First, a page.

Governments can accelerate CCUS deployment at coal-fired power plants through targeted policies such as a carbon price, grant funding for CCUS projects and tax incentives. In addition, increased funding for large-scale demonstration projects can help drive down costs and increase capture rates. Simultaneous support for CO2 transport and storage infrastructure is also vital, and governments can play a key role in identifying and funding strategic CO2 transport networks and storage sites. 

Given the dependence of a number of countries and regions on coal, the closure of power plants could have significant economic and social consequences. Coal-dependent regions are often highly specialised “mono-industry” areas, where the economy and the local identity are closely tied to the coal value chain.  

Governments should manage closures appropriately and successfully by planning for the impacts on affected workers and communities by facilitating early dialogue with affected stakeholders and establishing the right financial mechanisms to ensure a just transition.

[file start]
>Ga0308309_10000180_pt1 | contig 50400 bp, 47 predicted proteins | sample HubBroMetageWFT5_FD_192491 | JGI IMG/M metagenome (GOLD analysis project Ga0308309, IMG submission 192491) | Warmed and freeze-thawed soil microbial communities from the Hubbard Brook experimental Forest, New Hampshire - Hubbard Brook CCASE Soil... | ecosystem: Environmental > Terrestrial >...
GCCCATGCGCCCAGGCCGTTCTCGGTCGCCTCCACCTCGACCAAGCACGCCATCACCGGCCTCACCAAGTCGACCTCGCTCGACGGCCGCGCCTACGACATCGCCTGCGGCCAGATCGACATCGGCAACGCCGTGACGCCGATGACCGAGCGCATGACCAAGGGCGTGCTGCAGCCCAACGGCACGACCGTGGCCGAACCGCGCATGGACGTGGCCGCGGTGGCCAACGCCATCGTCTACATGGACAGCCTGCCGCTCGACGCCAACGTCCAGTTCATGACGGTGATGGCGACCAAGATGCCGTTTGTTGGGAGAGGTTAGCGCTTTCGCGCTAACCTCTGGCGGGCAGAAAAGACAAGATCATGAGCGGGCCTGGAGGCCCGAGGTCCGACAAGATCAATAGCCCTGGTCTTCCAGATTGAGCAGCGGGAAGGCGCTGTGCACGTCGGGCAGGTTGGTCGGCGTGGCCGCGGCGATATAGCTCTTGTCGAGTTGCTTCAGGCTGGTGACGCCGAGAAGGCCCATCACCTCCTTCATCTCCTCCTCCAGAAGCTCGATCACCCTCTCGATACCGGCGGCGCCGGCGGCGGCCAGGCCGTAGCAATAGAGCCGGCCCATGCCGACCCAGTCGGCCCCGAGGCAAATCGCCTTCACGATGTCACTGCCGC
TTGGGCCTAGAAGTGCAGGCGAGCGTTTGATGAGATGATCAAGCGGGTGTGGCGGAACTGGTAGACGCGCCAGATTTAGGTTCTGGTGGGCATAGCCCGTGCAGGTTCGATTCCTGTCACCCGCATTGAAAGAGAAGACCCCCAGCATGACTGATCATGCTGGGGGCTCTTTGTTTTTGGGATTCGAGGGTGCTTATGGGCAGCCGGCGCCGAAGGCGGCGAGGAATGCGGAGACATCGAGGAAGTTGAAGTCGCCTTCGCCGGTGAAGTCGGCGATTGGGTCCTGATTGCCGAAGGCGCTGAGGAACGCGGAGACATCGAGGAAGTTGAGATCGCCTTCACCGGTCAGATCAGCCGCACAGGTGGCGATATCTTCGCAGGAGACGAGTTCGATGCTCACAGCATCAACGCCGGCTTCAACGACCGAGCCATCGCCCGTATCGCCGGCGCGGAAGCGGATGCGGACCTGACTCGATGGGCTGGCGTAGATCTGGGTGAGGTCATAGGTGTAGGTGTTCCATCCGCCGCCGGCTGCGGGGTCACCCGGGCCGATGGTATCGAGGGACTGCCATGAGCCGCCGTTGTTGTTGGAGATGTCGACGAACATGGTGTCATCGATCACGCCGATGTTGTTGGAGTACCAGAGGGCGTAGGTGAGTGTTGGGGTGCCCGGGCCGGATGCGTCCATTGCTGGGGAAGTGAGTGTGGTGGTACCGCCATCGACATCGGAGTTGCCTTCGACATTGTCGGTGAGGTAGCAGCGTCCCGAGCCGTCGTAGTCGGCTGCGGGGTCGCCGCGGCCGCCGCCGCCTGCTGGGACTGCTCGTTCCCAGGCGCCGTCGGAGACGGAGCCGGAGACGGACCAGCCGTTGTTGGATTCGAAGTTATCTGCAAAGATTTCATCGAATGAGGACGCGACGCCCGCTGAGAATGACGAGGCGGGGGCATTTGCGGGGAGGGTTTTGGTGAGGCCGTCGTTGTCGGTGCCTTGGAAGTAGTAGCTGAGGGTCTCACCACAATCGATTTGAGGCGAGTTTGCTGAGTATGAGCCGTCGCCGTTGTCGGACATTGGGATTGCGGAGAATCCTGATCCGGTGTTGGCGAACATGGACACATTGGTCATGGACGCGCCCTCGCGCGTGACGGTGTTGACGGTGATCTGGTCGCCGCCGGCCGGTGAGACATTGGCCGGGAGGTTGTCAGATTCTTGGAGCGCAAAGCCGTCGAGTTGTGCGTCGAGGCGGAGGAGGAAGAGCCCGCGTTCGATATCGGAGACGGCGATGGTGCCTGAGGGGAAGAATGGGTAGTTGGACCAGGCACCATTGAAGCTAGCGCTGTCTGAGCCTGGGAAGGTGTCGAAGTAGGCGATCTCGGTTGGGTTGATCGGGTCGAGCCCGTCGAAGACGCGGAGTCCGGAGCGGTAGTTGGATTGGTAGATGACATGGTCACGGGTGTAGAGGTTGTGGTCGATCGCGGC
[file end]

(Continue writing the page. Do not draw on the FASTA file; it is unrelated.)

Recommendations for the private sector

Ammonia, which does not emit CO2 when burned, is an alternative fuel to reduce emissions from coal-fired power plants. In order to get on track with the Net Zero Scenario, the private sector should begin evaluating co-firing opportunities and conducting small-scale ammonia co-firing tests, with an eye towards commercial plant application in the coming years. 

Meanwhile, co-firing sustainable bioenergy can allow coal-fired power facilities to continue contributing to flexibility and capacity adequacy while reducing CO2 emissions. However, the biomass feedstocks used must be considered sustainable to ensure a net CO2 emissions reduction from co-firing.   


Andrew Minchener, International Centre for Sustainable Carbon, Reviewer